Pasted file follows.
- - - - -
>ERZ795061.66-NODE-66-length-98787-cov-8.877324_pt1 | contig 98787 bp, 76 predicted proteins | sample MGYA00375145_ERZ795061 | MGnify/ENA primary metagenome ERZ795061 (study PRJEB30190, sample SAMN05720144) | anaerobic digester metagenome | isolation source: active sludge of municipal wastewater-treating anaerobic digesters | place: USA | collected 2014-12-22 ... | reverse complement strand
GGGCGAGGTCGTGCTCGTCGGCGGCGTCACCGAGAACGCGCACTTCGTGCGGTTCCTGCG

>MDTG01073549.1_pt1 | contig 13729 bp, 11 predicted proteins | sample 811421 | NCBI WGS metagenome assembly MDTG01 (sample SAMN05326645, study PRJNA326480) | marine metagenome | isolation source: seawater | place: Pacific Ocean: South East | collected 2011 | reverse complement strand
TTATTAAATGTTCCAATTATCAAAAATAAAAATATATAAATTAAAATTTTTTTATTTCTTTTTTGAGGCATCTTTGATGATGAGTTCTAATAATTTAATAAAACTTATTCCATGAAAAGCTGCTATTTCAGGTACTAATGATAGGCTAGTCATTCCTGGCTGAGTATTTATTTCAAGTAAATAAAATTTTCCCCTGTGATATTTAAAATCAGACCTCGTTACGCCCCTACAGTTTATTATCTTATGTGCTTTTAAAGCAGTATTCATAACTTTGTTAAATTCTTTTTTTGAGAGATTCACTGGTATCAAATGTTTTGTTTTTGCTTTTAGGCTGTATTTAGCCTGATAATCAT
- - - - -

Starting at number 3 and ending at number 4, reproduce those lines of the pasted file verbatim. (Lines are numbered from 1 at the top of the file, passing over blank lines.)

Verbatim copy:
>MDTG01073549.1_pt1 | contig 13729 bp, 11 predicted proteins | sample 811421 | NCBI WGS metagenome assembly MDTG01 (sample SAMN05326645, study PRJNA326480) | marine metagenome | isolation source: seawater | place: Pacific Ocean: South East | collected 2011 | reverse complement strand
TTATTAAATGTTCCAATTATCAAAAATAAAAATATATAAATTAAAATTTTTTTATTTCTTTTTTGAGGCATCTTTGATGATGAGTTCTAATAATTTAATAAAACTTATTCCATGAAAAGCTGCTATTTCAGGTACTAATGATAGGCTAGTCATTCCTGGCTGAGTATTTATTTCAAGTAAATAAAATTTTCCCCTGTGATATTTAAAATCAGACCTCGTTACGCCCCTACAGTTTATTATCTTATGTGCTTTTAAAGCAGTATTCATAACTTTGTTAAATTCTTTTTTTGAGAGATTCACTGGTATCAAATGTTTTGTTTTTGCTTTTAGGCTGTATTTAGCCTGATAATCAT